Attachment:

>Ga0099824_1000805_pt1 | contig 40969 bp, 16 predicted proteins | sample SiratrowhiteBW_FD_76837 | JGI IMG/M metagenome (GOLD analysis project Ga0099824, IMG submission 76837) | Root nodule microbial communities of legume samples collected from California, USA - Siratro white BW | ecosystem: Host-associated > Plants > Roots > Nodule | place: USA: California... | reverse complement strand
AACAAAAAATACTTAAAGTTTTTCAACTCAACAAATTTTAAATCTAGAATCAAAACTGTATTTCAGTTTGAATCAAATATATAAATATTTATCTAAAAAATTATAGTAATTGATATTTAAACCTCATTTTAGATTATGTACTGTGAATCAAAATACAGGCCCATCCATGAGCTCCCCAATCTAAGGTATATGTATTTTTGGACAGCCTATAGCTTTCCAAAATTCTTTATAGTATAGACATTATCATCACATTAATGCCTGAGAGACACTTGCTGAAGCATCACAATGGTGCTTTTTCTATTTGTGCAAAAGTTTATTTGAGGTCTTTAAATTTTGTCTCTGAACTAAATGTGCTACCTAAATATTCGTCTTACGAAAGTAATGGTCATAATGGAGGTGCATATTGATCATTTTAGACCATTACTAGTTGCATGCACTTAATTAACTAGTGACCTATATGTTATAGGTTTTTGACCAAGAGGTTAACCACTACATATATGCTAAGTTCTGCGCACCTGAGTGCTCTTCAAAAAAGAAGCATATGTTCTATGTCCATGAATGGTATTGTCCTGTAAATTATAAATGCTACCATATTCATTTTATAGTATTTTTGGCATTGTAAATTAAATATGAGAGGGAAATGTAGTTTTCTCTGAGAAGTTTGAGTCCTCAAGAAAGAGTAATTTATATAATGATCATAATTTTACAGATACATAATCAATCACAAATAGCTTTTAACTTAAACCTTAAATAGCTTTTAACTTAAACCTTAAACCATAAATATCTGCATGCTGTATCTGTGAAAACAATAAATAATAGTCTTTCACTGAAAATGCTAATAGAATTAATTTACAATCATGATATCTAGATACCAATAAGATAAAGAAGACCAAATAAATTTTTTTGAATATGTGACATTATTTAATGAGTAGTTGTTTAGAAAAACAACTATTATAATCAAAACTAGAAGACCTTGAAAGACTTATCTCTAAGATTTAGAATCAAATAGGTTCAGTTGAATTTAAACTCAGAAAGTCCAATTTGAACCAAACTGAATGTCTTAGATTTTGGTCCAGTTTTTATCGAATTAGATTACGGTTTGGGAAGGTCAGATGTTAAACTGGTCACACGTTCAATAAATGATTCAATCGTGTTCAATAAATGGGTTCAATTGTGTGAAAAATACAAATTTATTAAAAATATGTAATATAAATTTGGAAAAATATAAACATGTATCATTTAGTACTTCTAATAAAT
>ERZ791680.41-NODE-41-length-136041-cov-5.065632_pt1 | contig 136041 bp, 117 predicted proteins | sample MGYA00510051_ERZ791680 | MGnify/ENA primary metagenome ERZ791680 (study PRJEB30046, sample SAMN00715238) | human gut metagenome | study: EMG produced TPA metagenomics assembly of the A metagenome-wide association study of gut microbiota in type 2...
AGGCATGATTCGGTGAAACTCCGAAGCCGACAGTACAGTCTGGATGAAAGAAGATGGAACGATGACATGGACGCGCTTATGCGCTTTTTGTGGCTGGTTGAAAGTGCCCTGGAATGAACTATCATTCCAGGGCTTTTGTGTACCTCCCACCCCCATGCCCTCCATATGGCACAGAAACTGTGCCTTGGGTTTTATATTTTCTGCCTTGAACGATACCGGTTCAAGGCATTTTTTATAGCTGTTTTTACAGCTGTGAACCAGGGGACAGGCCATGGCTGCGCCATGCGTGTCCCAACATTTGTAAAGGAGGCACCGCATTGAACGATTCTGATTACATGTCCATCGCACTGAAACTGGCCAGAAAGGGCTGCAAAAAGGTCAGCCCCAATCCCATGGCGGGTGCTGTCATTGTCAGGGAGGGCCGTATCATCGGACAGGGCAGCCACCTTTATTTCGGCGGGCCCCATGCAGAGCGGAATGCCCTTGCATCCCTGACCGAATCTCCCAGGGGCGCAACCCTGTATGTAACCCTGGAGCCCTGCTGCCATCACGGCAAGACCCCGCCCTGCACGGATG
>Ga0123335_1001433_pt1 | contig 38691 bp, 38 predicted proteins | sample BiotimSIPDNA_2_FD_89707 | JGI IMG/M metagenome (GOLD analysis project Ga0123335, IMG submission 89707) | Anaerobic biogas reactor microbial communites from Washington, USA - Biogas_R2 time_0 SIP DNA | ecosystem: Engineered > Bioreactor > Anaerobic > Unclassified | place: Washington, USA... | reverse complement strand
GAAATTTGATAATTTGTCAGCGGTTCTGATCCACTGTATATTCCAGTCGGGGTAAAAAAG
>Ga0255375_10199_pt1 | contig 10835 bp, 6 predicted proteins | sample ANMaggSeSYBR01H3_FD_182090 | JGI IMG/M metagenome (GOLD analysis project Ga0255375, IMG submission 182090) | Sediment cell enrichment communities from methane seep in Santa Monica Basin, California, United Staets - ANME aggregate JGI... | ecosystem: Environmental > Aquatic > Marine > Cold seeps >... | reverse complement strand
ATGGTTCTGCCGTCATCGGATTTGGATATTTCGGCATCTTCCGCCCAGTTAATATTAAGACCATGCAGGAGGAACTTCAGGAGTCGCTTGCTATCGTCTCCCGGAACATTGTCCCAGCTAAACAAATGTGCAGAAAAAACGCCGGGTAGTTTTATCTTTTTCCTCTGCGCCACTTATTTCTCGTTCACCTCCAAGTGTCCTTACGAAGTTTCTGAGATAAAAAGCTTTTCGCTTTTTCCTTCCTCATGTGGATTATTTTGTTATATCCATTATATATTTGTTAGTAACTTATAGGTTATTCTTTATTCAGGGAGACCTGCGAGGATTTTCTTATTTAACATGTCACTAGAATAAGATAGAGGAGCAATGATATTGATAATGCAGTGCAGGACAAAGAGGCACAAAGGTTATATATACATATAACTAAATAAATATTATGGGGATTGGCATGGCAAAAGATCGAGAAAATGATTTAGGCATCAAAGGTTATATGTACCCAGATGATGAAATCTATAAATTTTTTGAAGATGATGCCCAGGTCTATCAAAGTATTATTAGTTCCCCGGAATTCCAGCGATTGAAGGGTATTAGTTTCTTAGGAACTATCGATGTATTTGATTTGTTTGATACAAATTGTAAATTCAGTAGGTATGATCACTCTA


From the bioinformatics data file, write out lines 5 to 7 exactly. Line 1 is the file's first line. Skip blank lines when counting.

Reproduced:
>Ga0123335_1001433_pt1 | contig 38691 bp, 38 predicted proteins | sample BiotimSIPDNA_2_FD_89707 | JGI IMG/M metagenome (GOLD analysis project Ga0123335, IMG submission 89707) | Anaerobic biogas reactor microbial communites from Washington, USA - Biogas_R2 time_0 SIP DNA | ecosystem: Engineered > Bioreactor > Anaerobic > Unclassified | place: Washington, USA... | reverse complement strand
GAAATTTGATAATTTGTCAGCGGTTCTGATCCACTGTATATTCCAGTCGGGGTAAAAAAG
>Ga0255375_10199_pt1 | contig 10835 bp, 6 predicted proteins | sample ANMaggSeSYBR01H3_FD_182090 | JGI IMG/M metagenome (GOLD analysis project Ga0255375, IMG submission 182090) | Sediment cell enrichment communities from methane seep in Santa Monica Basin, California, United Staets - ANME aggregate JGI... | ecosystem: Environmental > Aquatic > Marine > Cold seeps >... | reverse complement strand